The term he invented to describe this was ‘psychometry‘. A follower of Buchanan’s from the same time, William Denton, pursued Buchanan’s theories further, conducting substantial tests involvong ‘sensitive’ human subjects. Denton would hand people objects that they knew nothing about in advance and then ask them to form impressions from the object and offer descriptions of what they saw in their mind; often with apparently extraordinarily accurate results.
Fittingly enough, for the purposes of this post, this also brings us to a tale involving one of the most famous and enduring Roman figures, the orator and statesman Marcus Tullius Cicero.
Colin Wilson recounts in The Supernatural how Denton tested his wife by handing her a fragment of mosaic from the villa of Marcus Cicero, which had been dug up in 1760. He had told her nothing about what the fragment was or where it had come from; but he had expected, and hoped, she would come out with descriptions of the villa and of the great Roman statesman.
What she offered, though it was discernibly a description matching an ancient Roman villa, environment and climate, didn’t seem to Denton to describe Cicero very accurately. He decided it was close enough, being at least an impression of the correct time period and environment. However, years later he discovered that the same villa had belonged to the dictator, Sulla, prior to belonging to Cicero: and that his wife’s descriptions seemed to have been of Sulla (who died in 78 BC) and not Cicero.
This, to his mind, suggested that he hadn’t had any influence on his wife’s reading – as he had been hoping for descriptions of Cicero and hadn’t even known that Sulla had also once lived in the villa.
Sightings of apparitional Roman legions or soldiers – again, if they’re real sightings and not total hallucinations or made-up claims – could really be a gateway into developing understanding of the nature of time, as well as aspects of the mind; possibly combining elements of ‘stone tape theory’ and Buchanan’s ‘psychometric universe’, along with other ideas.
In essence the apparitions wouldn’t be ‘ghosts’ in the classic sense, but recordings or ‘impressions’ made somehow in the living environment.
There is a different thought that always occured to me, but that I obviously can’t overly substantiate or demonstrate: specifically that someone like the York plumber was somehow seeing a fragment of a live moment in time.
In other words, that he was seeing a fraction of the past – but that the past was/is simulteaneous to the present.
The notion that past, present and future all exist simultaneously isn’t actually very radical – and a number of leading scientific minds, including Einstein and Hawking, support that idea.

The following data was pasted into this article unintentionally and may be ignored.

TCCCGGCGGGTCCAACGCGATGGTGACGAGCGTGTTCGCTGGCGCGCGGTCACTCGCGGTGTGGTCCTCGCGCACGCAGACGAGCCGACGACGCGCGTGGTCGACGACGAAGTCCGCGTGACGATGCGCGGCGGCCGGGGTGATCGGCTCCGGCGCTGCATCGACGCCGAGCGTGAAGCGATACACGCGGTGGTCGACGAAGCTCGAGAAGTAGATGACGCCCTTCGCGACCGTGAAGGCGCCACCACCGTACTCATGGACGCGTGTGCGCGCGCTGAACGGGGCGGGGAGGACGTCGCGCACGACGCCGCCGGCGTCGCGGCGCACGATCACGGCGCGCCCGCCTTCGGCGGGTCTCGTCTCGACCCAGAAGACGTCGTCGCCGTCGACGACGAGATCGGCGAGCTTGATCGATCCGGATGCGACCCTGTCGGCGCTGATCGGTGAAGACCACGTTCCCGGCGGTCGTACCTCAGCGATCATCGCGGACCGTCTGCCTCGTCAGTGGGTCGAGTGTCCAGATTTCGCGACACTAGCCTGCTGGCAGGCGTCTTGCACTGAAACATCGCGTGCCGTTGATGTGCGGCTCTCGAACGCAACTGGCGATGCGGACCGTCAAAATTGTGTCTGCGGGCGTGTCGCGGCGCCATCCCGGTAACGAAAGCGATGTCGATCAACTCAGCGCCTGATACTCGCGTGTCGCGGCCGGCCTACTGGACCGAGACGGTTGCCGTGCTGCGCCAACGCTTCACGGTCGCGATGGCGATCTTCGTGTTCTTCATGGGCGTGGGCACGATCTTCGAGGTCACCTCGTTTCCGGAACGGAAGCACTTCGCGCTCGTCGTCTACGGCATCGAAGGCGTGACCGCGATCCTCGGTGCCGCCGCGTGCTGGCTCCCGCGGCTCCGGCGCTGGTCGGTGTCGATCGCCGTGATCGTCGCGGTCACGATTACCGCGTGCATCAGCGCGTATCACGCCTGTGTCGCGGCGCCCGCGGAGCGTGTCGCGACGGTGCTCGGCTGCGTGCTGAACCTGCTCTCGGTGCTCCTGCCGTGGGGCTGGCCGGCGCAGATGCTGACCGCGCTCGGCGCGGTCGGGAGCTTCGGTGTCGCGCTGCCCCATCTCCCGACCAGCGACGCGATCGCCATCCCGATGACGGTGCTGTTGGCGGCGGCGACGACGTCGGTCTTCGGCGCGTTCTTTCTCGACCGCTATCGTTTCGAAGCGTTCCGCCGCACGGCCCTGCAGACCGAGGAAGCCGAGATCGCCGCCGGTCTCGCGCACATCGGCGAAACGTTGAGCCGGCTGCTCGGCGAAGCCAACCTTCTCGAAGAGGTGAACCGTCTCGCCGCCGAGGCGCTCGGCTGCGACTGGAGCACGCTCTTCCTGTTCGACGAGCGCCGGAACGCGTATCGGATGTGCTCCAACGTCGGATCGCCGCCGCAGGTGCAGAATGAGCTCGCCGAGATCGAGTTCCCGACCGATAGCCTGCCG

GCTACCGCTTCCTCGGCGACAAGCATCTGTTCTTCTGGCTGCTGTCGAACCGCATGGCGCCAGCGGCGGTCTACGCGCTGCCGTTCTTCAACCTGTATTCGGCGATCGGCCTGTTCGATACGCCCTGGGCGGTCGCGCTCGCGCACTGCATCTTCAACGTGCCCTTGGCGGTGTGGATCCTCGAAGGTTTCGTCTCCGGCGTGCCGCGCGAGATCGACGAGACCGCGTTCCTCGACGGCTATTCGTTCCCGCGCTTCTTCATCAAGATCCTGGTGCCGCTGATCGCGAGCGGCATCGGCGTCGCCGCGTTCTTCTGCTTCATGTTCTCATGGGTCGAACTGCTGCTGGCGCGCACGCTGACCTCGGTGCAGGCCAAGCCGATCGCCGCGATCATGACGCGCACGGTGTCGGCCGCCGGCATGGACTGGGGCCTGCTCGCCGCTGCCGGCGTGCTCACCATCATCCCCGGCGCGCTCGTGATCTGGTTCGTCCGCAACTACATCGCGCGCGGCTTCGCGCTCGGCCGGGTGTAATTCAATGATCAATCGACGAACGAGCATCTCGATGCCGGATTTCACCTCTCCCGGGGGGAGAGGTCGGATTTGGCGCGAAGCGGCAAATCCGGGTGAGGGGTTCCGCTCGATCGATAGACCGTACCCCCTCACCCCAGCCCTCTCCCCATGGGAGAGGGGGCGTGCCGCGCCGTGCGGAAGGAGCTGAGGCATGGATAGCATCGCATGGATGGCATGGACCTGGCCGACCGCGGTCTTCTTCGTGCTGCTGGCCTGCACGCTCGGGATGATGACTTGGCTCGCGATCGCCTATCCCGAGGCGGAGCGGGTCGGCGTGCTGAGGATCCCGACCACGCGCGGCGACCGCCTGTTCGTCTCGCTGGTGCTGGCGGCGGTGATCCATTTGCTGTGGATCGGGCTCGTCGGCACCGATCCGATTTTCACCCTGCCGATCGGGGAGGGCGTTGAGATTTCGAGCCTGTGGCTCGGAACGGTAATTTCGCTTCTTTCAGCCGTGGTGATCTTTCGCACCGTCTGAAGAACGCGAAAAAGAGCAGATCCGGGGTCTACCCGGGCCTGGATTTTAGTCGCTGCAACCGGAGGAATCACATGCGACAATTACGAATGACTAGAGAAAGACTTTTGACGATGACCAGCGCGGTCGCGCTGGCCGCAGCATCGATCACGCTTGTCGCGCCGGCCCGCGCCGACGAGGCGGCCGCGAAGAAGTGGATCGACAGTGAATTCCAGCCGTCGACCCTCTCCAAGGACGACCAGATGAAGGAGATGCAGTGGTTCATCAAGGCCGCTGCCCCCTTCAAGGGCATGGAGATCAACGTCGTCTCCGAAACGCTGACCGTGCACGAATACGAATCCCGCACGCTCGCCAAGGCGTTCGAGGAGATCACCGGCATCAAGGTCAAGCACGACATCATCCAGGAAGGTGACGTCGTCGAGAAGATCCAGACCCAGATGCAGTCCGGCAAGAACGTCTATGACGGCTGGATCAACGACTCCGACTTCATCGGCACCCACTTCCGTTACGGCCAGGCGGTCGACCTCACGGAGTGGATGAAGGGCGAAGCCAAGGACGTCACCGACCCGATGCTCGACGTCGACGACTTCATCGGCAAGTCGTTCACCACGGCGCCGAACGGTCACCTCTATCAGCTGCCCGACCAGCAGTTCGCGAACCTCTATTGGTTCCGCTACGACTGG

So, if you think about that for a moment, it means that the ‘past’ isn’t the ‘past’, but is happening right now, as is the future.
I have a decent analogy for this, because I was once trying to explain the idea to my little sister. Picture all of the chapters or scenes of a movie in the menu of a DVD: you have all the ‘chapters’ on the screen in little boxes, all simultaneously playing looped sections of each chapter. When you look at it – until you select the scene or chapter you want – all of the movie (from beginning, middle, to end, and everything inbetween) appears to be playing at once.
That’s how I’m thinking of time.
So, in that context, I consider the possibility that – under certain sets of conditions, for whatever reason (perhaps the ‘stone tape theory’ still works here, but not as a ‘recording’ but rather some kind of frequency-shifter) – there might be minor anomalies where, for a brief moment (a glitch in the programme, if you like), there’s a kind of overlap or crossover, not dissimilar perhaps to when you’re listening to SIDE A of a cassette tape and, during the white-noise, you can faintly hear part of SIDE B playing backwards.
When we’re talking about the case of the York plumber and the Ninth Legion, you have to bear in mind that the nature of the anomaly isn’t random – the Romans were specifically connected to that area, and therefore the legion could’ve conceivably been marching through precisely that spot at some time 1900 or so years earlier.
In the same way that a single audio tape can hold two different sequences of tracks on either side, we should consider that – if all time is simultaneously happening now – then in every location in the world, everything that has ever happened in that location or on that spot is still happening at the same time.
In other words, Harry Martindale is fixing the heating system in that building in York and, at the same time, the Ninth Legion is marching through that space nineteen centuries earlier.
So certain conditions or glitches in the environment or in perception might simply create a momentary overlap where two different time-periods on the same spot cross. The plumber is not so much seeing the past and the legion isn’t so much intruding onto the present; but, rather, the two are simultaneous moments in time.
That idea – or something like it – could actually account for a number of ‘ghost’ sightings or other anomalous incidents, such as the fact that a ‘ghostly figure’ in Arab dress is – according to urban myth – sometimes seen in the roads around where T. E Lawrence once lived, or the Versailles ‘time slip’ incident (more commonly refrred to as Moberly–Jourdain incident), in which two women apparently and randomly wandered into Versailles in the time of Marie Antionette.
There is still a hell of a lot that mainstream science doesn’t know about the nature of time, consciousness and the universe.
If, some day, it does become apparent that we can – under certain conditions – peel back the barrier and see the past or future, we might even develop the ability to do it on purpose.
Whether or not that would be a good idea is another matter.
Read more: ‘Are We Living in a Dream Reality?‘ ‘From Pliny to Nero – Ghosts & Hauntings in the Roman World‘, ‘Neglected History – The Ben Hur Villa & the Palace of Nero‘, ‘Palmyra – 2,000 Years of History‘, ‘Transcending the Uncanny Valley – AI & the Societal Landscape‘…